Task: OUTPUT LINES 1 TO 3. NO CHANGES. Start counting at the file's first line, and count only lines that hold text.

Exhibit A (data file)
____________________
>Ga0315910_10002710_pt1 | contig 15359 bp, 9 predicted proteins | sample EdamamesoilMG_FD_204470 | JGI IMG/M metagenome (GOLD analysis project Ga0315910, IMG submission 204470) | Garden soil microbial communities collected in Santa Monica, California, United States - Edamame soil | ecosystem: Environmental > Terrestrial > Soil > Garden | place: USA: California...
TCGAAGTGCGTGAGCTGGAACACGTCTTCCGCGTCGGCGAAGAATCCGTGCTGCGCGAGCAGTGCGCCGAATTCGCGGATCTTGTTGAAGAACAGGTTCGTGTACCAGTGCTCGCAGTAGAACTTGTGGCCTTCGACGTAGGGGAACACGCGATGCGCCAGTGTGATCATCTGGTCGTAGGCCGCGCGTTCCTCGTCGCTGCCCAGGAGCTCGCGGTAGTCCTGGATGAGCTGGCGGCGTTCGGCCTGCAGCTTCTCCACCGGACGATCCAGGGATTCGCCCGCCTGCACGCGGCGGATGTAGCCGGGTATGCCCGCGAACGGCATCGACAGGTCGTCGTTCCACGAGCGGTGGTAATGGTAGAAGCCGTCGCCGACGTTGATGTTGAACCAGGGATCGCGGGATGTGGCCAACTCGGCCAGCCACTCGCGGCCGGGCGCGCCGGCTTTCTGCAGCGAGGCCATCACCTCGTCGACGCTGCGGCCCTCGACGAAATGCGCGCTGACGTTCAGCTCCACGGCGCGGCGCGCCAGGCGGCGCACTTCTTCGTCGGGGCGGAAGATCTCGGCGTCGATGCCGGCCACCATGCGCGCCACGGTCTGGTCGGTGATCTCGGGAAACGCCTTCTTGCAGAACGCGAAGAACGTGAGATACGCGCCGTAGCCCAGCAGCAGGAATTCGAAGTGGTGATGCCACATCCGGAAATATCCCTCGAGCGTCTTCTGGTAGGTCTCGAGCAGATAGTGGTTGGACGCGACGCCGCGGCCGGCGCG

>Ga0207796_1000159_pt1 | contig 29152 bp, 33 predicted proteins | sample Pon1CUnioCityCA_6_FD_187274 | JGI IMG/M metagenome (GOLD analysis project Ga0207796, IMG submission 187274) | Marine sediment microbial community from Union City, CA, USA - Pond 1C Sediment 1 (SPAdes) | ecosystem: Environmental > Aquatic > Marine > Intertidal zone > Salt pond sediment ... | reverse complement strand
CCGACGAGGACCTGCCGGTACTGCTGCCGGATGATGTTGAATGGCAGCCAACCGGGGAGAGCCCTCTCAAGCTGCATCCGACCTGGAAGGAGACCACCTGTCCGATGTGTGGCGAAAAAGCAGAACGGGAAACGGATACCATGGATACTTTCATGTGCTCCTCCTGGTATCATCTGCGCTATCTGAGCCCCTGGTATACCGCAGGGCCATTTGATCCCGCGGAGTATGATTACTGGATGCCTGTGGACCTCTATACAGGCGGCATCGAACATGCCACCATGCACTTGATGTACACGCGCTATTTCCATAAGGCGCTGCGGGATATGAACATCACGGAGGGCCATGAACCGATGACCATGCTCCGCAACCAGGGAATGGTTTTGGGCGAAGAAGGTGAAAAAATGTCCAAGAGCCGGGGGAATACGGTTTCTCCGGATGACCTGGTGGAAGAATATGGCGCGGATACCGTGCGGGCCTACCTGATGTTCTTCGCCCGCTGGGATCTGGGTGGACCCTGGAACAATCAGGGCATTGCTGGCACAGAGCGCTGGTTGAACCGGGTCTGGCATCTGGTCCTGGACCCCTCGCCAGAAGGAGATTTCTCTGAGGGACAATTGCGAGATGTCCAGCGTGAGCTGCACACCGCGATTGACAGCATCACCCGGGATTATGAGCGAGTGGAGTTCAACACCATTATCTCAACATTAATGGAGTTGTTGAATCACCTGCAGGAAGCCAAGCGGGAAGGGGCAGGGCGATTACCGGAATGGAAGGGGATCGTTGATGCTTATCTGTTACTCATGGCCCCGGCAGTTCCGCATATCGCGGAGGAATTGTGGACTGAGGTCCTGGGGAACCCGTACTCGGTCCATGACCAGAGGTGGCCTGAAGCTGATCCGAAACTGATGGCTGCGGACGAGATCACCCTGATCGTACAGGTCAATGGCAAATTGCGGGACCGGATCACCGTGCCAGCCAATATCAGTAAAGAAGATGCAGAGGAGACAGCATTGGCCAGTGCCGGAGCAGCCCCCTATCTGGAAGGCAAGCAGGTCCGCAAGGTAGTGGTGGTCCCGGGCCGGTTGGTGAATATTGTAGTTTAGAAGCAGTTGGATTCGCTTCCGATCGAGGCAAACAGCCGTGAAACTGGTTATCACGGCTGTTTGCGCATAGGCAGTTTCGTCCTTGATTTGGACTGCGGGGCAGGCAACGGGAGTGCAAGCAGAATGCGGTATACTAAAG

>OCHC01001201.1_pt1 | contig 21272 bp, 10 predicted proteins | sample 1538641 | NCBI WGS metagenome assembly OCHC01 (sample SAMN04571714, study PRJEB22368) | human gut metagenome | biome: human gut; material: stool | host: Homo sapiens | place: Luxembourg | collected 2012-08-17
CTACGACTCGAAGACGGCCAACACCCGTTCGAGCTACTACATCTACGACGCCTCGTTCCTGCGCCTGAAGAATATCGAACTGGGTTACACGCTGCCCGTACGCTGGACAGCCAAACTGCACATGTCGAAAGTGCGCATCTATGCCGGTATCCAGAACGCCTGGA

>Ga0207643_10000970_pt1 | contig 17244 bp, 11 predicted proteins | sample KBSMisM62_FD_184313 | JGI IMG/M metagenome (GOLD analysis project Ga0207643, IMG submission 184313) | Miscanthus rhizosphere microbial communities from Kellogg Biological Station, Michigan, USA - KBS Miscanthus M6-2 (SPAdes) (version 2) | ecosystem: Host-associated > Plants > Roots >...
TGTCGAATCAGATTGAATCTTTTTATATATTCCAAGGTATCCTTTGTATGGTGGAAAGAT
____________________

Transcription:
>Ga0315910_10002710_pt1 | contig 15359 bp, 9 predicted proteins | sample EdamamesoilMG_FD_204470 | JGI IMG/M metagenome (GOLD analysis project Ga0315910, IMG submission 204470) | Garden soil microbial communities collected in Santa Monica, California, United States - Edamame soil | ecosystem: Environmental > Terrestrial > Soil > Garden | place: USA: California...
TCGAAGTGCGTGAGCTGGAACACGTCTTCCGCGTCGGCGAAGAATCCGTGCTGCGCGAGCAGTGCGCCGAATTCGCGGATCTTGTTGAAGAACAGGTTCGTGTACCAGTGCTCGCAGTAGAACTTGTGGCCTTCGACGTAGGGGAACACGCGATGCGCCAGTGTGATCATCTGGTCGTAGGCCGCGCGTTCCTCGTCGCTGCCCAGGAGCTCGCGGTAGTCCTGGATGAGCTGGCGGCGTTCGGCCTGCAGCTTCTCCACCGGACGATCCAGGGATTCGCCCGCCTGCACGCGGCGGATGTAGCCGGGTATGCCCGCGAACGGCATCGACAGGTCGTCGTTCCACGAGCGGTGGTAATGGTAGAAGCCGTCGCCGACGTTGATGTTGAACCAGGGATCGCGGGATGTGGCCAACTCGGCCAGCCACTCGCGGCCGGGCGCGCCGGCTTTCTGCAGCGAGGCCATCACCTCGTCGACGCTGCGGCCCTCGACGAAATGCGCGCTGACGTTCAGCTCCACGGCGCGGCGCGCCAGGCGGCGCACTTCTTCGTCGGGGCGGAAGATCTCGGCGTCGATGCCGGCCACCATGCGCGCCACGGTCTGGTCGGTGATCTCGGGAAACGCCTTCTTGCAGAACGCGAAGAACGTGAGATACGCGCCGTAGCCCAGCAGCAGGAATTCGAAGTGGTGATGCCACATCCGGAAATATCCCTCGAGCGTCTTCTGGTAGGTCTCGAGCAGATAGTGGTTGGACGCGACGCCGCGGCCGGCGCG

>Ga0207796_1000159_pt1 | contig 29152 bp, 33 predicted proteins | sample Pon1CUnioCityCA_6_FD_187274 | JGI IMG/M metagenome (GOLD analysis project Ga0207796, IMG submission 187274) | Marine sediment microbial community from Union City, CA, USA - Pond 1C Sediment 1 (SPAdes) | ecosystem: Environmental > Aquatic > Marine > Intertidal zone > Salt pond sediment ... | reverse complement strand